In my latest post at Between the Times, I recommend two books to help caucasian evangelicals in America better understand the present realities and future possibilities of a multiethnic evangelicalism. I hope you find these resources as helpful as I have.
This coming Friday, we will celebrate our fall graduation exercises at Southeastern Seminary. When the ceremony ends around noon, I will be finished teaching for several months. The trustees and administration at Southeastern have been gracious enough to grant me a sabbatical during the spring semester 2014. I will not have any classes at Southeastern until I teach our SBC Annual Meeting class in June 2014.
In recent months, we began to look at the possibility of relocating during my sabbatical so that I would have more freedom to research and write. I have several contracted projects to work on during my study leave: 1) I’m finishing up a co-authored Baptist history textbook with B&H Academic; 2) I’m editing a volume in the forthcoming Works of Andrew Fuller series with Walter de Gruyter; 3) I’m co-edited a collection of essays on Andrew Fuller and his contemporaries for Pickwick Press; 4) I’m contributing two entries to A Jonathan Edwards Encyclopedia with Eerdmans; and 5) I’m contributing a chapter on John L. Dagg to a volume with Particular Baptist Press. Because this is a lot of work in a relatively short amount of time, we decided it was paramount to get in an atmosphere where there are as few distractions as possible.
I’m excited to announce that our family will be relocating to Union University in Jackson, Tennessee for the spring 2014 semester. If you are not familiar with Union, it is one of the healthiest evangelical universities in America. I have many friends who teach at Union and we are excited about being a part of their vibrant campus community. We will move to Jackson in early January and will likely remain there until the end of June. We are truly grateful to President David Dockery and the Union administration for their hospitality and look forward to spending almost six months in Jackson. We are also excited about being a short distance from good friends (and key archival collections) in Nashville.
We will miss our friends at Southeastern Seminary and First Baptist Church of Durham. But we are excited about this providential opportunity to pull back from our regular routine and spend some focused time on research, writing and, Lord willing, family excursions to new places. We would covet your prayers as we prepare for our relocation in less than a month and as I try to be as productive as I can during my study leave.
By now, you have probably heard that Nelson Mandela (1918-2013) died yesterday. He was 95 years old. Mandela is one of the great world figures of the past seven decades. After spending 27 years in prison as a political prisoner, Mandela was the first black South African to serve as president of that nation from 1994-1999. He also formed the Truth and Reconciliation Commission, chaired by Archbishop Desmond Tutu, which helped South Africans transition to a post-apartheid democracy while also valuing justice, forgiveness and reconciliation.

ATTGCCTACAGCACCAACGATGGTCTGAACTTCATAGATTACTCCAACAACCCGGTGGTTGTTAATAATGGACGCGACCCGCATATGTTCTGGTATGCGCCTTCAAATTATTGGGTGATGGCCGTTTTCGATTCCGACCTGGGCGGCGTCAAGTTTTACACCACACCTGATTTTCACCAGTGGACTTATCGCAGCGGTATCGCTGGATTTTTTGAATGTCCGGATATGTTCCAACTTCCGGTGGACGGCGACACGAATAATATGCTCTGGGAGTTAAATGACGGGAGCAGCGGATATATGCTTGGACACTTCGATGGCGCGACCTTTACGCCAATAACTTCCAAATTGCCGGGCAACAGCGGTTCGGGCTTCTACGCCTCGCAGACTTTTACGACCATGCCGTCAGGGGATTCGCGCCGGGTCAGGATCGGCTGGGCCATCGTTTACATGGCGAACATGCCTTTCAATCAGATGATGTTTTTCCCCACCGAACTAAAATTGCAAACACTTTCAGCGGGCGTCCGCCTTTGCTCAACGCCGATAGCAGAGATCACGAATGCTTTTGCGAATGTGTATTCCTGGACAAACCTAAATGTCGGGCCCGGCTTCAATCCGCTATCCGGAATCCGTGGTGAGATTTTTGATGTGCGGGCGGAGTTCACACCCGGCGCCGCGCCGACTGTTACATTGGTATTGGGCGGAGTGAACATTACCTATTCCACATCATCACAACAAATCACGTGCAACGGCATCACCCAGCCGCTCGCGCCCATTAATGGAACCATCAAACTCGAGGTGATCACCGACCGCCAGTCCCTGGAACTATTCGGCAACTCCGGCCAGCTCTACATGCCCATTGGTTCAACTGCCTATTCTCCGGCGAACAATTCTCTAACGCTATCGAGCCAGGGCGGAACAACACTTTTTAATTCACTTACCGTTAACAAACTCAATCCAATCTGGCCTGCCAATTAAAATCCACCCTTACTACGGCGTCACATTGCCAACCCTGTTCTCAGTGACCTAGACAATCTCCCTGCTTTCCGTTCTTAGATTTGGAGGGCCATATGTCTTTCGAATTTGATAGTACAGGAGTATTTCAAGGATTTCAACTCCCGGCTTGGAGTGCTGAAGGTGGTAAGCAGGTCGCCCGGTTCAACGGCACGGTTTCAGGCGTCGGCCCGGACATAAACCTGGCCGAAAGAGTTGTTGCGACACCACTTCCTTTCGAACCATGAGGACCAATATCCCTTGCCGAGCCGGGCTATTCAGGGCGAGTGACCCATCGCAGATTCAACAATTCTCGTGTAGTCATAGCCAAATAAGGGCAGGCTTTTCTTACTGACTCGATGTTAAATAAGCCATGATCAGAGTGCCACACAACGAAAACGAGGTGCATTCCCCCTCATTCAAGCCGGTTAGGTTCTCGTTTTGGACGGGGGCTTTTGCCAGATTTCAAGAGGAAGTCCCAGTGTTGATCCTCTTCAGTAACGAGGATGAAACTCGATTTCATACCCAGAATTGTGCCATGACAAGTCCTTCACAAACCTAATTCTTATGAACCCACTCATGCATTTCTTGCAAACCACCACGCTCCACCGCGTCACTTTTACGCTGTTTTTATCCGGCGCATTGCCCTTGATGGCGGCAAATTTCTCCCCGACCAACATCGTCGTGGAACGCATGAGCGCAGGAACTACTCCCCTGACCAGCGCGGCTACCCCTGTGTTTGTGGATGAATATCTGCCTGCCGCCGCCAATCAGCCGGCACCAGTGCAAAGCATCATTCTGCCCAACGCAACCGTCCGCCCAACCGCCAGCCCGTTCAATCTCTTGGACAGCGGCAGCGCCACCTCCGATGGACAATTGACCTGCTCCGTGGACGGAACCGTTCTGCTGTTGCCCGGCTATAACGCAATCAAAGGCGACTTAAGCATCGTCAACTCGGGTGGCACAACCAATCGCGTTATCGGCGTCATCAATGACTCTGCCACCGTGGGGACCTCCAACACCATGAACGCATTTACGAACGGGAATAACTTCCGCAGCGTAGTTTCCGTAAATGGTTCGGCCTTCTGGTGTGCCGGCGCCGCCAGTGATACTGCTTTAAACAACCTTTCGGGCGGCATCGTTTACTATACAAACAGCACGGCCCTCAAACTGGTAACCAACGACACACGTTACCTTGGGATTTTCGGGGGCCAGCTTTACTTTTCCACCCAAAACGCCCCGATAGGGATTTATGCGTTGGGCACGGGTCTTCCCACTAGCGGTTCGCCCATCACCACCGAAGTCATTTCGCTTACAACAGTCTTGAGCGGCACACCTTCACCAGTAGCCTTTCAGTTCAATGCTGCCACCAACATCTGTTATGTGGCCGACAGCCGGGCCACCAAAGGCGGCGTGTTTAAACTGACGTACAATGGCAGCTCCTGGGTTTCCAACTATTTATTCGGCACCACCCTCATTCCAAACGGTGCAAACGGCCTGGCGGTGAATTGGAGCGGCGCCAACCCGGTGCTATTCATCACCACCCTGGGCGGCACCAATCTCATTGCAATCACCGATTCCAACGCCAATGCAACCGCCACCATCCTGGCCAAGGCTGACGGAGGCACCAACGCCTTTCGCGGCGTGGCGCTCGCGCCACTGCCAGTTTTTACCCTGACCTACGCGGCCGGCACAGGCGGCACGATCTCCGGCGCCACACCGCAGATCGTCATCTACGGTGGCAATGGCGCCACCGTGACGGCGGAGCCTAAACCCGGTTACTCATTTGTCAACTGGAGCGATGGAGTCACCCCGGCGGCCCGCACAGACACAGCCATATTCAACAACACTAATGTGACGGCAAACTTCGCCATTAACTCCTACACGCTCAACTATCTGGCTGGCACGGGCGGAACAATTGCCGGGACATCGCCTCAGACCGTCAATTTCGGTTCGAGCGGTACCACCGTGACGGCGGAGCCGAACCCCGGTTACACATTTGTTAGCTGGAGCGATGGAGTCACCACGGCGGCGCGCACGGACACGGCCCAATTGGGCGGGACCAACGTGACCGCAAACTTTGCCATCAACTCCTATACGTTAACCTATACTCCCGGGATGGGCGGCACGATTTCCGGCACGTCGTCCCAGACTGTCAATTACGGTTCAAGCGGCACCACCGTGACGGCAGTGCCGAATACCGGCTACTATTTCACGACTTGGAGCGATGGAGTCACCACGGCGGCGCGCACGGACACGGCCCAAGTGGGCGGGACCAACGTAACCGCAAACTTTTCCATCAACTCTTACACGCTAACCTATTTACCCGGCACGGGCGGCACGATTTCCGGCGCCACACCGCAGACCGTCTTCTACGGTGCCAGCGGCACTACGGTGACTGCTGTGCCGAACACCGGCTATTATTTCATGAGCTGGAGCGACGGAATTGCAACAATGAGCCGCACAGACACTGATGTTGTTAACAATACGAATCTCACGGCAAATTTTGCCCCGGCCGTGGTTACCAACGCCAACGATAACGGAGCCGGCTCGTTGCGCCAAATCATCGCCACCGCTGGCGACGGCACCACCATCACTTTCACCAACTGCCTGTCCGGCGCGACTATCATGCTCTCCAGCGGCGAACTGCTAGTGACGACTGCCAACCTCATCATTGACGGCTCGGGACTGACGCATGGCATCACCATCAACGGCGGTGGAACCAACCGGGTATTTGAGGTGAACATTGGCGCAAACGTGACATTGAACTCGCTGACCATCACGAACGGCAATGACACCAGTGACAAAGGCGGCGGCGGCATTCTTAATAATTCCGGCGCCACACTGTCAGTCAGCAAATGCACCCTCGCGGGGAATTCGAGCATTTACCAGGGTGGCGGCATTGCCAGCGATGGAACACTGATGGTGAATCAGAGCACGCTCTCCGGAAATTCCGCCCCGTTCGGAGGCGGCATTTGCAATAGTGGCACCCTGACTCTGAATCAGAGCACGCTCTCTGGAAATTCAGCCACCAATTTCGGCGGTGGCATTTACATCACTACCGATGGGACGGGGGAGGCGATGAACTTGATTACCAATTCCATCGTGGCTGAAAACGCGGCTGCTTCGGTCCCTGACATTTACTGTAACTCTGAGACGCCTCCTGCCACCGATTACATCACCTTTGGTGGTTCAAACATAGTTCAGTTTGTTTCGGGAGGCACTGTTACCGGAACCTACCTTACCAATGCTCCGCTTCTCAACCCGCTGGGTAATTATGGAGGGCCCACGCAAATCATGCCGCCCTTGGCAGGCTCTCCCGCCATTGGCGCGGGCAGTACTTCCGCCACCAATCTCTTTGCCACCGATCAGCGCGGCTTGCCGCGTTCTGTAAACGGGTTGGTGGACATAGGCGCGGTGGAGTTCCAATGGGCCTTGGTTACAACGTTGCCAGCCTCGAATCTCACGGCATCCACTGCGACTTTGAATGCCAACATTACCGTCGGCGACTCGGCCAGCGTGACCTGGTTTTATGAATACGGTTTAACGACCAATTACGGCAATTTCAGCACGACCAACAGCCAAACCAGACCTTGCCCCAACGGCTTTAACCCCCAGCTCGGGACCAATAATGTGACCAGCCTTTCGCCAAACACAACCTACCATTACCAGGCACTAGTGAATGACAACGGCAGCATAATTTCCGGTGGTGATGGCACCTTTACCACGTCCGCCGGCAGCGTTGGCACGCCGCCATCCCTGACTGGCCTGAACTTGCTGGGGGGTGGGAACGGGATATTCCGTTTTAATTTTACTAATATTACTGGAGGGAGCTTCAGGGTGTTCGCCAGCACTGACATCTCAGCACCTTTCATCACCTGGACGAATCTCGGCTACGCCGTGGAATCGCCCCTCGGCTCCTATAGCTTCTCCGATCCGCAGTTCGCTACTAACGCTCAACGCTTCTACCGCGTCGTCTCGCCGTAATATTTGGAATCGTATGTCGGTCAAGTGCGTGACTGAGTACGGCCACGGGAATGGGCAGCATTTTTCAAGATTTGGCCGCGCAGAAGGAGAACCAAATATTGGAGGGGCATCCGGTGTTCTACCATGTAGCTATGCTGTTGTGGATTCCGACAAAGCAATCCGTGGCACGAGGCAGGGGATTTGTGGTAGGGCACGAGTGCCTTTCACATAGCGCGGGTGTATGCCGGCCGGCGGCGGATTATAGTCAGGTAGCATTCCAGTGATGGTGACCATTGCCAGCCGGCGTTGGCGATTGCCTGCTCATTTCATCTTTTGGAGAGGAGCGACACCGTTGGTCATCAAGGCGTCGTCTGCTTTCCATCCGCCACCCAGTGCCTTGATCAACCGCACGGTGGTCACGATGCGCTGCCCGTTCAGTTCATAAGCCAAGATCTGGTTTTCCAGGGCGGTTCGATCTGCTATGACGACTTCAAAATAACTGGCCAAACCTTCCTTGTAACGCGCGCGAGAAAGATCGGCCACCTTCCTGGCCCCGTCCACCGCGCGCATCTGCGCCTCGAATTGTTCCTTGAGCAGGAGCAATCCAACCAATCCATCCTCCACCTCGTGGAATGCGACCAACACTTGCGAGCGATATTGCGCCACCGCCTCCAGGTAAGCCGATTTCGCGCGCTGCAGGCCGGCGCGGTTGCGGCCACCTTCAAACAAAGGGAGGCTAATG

Below is a video of Mandela’s 1998 speech at Harvard University. It is probably Mandela’s best-known speech in the USA.
I knew from the time I was a senior in college that I wanted to earn a Ph.D. in either church history or theology. I felt like this was the right course for me whether I ended up as a professor, a vocational pastor, or both. I have never regretted that decision. However, I do not believe that my decision should be everyone’s decision. There is often significant cost and always significant time involved in earning a Ph.D. It can also be a taxing season on a family–especially a young family. Anyone considering applying into research doctoral programs should pray long and hard before they pull the trigger on that decision, especially if they do not feel strongly led by the Lord to work in higher education.
If you are considering research doctoral studies, I want to point you to some resources to help you think through this important decision. These resources represent the pros, cons and “perhapses” of whether or not it is a good idea to pursue a Ph.D.
John Stackhouse of Regent College has an excellent, thoughtful essay titled “Thinking about a Ph.D.?” This is an especially helpful article for those who desire to teach in a college, university or seminary context.
Blake White, a pastor in Texas, has written a helpful piece titled “Why I Did Not Do a PhD.” White planned to earn a Ph.D., then changed his mind. Perhaps his reasons will resonate with some of you.
Gerald Hiestand of the Center for Pastor Theologians has written two excellent essays (here and here) on the need for pastor theologians who are able to write theology from and for the church. Those who are called to this vocation often, though not always, pursue advanced doctoral studies.